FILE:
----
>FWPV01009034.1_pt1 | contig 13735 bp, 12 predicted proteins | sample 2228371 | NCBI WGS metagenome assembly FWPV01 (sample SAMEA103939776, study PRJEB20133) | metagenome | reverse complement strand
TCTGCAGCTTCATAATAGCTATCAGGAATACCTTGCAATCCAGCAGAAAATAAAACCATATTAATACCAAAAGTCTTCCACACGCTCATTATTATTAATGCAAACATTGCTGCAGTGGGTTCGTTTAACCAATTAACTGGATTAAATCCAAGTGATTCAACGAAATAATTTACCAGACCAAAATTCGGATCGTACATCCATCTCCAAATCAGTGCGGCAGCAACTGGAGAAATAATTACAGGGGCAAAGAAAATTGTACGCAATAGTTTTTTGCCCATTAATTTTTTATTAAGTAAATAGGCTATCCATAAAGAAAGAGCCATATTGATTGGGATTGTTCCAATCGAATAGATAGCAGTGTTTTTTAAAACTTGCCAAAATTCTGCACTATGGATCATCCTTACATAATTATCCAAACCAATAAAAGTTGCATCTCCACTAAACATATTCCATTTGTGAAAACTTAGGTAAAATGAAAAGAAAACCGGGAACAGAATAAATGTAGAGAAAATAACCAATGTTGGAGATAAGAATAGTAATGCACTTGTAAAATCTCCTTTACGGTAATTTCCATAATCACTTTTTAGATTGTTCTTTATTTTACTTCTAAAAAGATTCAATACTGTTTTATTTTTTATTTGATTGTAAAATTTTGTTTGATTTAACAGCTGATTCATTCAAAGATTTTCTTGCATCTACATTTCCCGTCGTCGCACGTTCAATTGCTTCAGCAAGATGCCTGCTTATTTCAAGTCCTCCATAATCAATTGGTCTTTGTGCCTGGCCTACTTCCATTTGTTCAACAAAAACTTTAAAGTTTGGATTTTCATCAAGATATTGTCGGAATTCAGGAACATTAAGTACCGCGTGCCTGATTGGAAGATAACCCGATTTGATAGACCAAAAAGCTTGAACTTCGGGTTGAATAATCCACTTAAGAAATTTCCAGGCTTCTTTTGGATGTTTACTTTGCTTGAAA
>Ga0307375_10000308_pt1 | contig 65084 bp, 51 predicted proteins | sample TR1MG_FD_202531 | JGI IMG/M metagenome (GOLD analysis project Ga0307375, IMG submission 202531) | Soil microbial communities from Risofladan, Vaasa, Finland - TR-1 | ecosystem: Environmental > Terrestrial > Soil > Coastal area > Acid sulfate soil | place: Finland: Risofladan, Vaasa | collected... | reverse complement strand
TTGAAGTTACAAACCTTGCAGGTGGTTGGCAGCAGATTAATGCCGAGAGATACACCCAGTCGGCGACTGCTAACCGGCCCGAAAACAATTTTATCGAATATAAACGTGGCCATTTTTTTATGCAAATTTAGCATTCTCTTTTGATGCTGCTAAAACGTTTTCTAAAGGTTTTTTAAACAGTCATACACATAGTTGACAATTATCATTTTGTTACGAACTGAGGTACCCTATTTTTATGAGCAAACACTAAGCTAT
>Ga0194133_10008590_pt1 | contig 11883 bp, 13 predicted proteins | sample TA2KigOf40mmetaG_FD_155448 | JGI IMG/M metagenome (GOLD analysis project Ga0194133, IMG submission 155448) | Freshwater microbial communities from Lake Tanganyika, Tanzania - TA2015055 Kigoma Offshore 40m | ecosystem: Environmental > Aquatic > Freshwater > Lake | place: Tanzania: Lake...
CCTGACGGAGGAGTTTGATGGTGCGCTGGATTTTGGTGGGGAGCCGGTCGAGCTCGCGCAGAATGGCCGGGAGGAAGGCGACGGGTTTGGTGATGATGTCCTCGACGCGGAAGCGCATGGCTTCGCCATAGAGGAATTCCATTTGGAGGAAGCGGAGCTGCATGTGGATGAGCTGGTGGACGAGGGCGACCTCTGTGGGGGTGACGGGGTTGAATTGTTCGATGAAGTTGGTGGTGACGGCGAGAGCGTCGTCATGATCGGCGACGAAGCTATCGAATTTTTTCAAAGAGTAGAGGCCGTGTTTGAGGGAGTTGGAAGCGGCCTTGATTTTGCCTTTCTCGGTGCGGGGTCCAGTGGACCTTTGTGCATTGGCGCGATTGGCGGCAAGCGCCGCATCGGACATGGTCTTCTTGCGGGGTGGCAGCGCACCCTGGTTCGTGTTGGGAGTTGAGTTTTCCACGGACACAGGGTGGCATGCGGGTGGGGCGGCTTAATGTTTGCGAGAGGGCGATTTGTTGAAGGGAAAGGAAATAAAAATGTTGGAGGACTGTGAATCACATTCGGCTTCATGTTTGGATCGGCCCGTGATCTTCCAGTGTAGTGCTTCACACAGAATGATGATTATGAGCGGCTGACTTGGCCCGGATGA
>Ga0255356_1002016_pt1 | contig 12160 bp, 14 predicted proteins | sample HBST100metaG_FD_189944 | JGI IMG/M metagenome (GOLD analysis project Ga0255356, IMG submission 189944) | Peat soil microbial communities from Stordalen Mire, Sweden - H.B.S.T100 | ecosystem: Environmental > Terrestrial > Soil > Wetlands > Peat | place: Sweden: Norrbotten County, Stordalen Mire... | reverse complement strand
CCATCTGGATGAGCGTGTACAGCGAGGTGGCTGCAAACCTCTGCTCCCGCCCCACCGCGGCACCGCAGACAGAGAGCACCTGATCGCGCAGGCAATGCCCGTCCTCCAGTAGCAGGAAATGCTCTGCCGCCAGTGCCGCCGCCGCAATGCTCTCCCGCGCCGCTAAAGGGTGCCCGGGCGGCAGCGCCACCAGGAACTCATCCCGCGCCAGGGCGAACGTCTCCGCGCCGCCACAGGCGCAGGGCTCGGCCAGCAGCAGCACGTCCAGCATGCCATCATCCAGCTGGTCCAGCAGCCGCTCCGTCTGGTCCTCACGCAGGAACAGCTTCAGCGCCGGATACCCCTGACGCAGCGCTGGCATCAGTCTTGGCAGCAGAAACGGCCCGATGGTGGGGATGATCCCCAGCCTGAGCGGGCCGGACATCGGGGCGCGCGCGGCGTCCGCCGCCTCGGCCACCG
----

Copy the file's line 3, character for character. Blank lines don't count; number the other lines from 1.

>Ga0307375_10000308_pt1 | contig 65084 bp, 51 predicted proteins | sample TR1MG_FD_202531 | JGI IMG/M metagenome (GOLD analysis project Ga0307375, IMG submission 202531) | Soil microbial communities from Risofladan, Vaasa, Finland - TR-1 | ecosystem: Environmental > Terrestrial > Soil > Coastal area > Acid sulfate soil | place: Finland: Risofladan, Vaasa | collected... | reverse complement strand